Photos: Jide Odukoya, Novo Isioro, Ray-Daniels Okeugo & Emeka Okereke; Text: Emmanuel Iduma
Note: I have taken the liberty to make ‘chapters’ of our stories, with the hope that readers find it accessible, and ultimately, delightful. The reader may choose to read the text as it appears underneath each photograph (repeated in photos belonging to the same ‘chapter’, without italics) – or the reader may choose to read the text preceding each assemblage of photos.
The body made its demands. There was need to pause, look in the distance, sometimes with bottles on a table in a bar in a Minkok market (Jide), other times in a small blissful village in the outskirts of Cameroon where Ijegam is spoken (Amy and May). With food, we had a complicated relationship, every time trying to establish the parameters of our difference, the extent to which we could take in foreign diet. There was always a period of unknowns, waiting for the food to arrive (Emmanuel, Novo, Mario). Meat was regular diet, even when we arrived new places at night – Jide was crowned our food champion – or when we found thatched structures that offered fresh food (Gloyer, Emeka, Amy, Ray). Feeding presented a newer opportunity to access intimacy – communicate by phone, exchange girl gists (Emmanuel, Novo, Lesedi).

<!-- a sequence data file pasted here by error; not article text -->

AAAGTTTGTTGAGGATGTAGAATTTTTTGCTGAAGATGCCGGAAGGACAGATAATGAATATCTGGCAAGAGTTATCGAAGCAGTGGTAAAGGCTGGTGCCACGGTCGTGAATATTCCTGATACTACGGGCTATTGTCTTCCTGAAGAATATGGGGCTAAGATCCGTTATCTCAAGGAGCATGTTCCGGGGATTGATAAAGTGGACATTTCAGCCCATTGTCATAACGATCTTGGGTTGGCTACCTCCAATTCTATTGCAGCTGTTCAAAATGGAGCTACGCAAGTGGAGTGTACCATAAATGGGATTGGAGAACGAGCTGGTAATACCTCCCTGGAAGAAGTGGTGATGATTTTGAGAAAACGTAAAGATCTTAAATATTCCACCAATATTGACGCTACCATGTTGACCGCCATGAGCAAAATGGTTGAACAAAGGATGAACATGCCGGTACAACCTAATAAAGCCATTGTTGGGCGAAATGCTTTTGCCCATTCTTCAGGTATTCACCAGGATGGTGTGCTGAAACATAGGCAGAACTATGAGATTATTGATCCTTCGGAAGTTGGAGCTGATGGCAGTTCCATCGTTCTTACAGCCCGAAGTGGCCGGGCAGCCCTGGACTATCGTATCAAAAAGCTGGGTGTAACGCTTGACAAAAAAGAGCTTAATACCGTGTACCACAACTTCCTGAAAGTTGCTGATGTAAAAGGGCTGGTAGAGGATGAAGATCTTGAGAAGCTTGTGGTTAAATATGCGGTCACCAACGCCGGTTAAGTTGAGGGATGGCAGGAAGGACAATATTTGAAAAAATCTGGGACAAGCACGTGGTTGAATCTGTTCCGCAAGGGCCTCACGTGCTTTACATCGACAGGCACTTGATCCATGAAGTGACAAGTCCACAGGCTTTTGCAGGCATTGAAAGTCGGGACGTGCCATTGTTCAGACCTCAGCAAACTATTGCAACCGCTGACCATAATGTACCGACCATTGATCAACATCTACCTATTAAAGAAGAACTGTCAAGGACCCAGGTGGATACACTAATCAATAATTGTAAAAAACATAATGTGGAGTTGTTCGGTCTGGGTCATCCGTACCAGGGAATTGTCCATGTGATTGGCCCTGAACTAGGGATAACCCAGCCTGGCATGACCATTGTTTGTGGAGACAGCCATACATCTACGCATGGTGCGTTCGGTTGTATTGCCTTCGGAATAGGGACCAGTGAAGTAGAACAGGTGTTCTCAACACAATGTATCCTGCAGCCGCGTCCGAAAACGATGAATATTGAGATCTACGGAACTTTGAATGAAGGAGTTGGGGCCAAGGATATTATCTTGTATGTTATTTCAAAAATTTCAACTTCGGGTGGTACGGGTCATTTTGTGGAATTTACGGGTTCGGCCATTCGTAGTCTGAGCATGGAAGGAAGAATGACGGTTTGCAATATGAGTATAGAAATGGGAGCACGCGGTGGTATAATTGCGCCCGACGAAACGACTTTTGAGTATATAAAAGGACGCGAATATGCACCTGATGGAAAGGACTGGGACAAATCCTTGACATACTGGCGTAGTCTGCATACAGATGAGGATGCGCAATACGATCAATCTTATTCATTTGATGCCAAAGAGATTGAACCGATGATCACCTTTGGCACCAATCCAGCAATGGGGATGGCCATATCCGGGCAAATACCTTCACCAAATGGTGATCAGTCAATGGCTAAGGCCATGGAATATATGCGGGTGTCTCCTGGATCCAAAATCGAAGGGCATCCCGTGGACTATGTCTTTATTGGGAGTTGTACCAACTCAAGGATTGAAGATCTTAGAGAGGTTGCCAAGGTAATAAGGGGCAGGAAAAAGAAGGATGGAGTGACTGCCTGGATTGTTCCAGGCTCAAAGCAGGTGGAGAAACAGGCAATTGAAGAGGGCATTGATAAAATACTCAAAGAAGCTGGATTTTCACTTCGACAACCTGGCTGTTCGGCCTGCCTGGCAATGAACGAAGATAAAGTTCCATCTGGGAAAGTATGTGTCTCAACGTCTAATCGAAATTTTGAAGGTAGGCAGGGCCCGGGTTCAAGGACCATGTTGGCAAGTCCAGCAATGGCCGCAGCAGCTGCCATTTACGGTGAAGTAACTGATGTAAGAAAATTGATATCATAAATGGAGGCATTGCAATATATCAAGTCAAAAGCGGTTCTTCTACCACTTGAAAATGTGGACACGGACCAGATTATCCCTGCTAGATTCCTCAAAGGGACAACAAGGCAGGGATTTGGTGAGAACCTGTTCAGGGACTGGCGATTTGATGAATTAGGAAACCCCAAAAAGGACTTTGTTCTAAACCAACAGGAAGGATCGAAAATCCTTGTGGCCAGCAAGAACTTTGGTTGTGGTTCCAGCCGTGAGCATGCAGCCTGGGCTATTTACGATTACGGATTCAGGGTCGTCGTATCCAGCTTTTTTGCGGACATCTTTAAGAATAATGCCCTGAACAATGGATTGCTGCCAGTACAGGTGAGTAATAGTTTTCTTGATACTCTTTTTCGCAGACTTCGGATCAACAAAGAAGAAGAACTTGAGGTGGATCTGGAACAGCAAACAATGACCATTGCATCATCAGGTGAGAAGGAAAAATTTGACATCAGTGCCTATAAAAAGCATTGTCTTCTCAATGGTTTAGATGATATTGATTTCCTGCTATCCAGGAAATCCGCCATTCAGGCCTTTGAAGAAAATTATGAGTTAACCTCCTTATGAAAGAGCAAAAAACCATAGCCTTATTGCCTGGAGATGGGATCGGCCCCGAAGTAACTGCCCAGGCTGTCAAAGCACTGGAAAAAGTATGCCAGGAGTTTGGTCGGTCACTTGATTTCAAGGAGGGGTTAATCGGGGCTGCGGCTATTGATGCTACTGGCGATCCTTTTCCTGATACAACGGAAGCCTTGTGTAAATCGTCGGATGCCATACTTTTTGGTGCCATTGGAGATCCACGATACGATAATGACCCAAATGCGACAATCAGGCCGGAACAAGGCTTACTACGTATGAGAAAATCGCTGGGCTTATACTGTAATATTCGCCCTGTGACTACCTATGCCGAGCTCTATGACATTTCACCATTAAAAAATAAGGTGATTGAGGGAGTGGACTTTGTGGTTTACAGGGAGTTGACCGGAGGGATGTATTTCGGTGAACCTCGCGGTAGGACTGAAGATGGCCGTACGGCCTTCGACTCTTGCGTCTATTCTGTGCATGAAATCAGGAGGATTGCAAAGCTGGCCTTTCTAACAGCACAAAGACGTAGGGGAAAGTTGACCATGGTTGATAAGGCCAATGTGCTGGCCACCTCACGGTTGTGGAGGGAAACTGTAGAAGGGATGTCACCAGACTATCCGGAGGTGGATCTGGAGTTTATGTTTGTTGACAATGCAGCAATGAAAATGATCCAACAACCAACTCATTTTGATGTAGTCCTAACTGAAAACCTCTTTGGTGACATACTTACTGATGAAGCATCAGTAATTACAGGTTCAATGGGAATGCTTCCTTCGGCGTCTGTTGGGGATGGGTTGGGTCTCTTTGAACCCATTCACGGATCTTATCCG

The body made its demands. We often had to find new meanings to ‘cleanliness.’ It was not strange to find corners to brush our teeth, doing so with as much incompetence as the situation demanded (Emmanuel). The need for cleanliness, complete with the fleeting meaning we attached to it, resulted in new bonds (Amy and May).
The body made its demands. In the van it often seemed that rest was snatched from us, demanded despite our tireless, wandering, herculean minds (Ray).
In one of the senses in which it is defined, ‘van’ is a noun for “Any creative group active in the innovation and application of new concepts and techniques in a given field (especially in the arts).” This is who we became. The van represented a living space, a melting pot of converging personalities, a teleporting machine. The photos I now present are in many ways representative, speaking their own words, keeling the viewer over with portrayals of resilience, strength, triumph, and need. Snow White, as we fondly termed in, became human in its dealings. On several occasions the question “is it a four wheel drive” was repeated, to which we responded in the negative.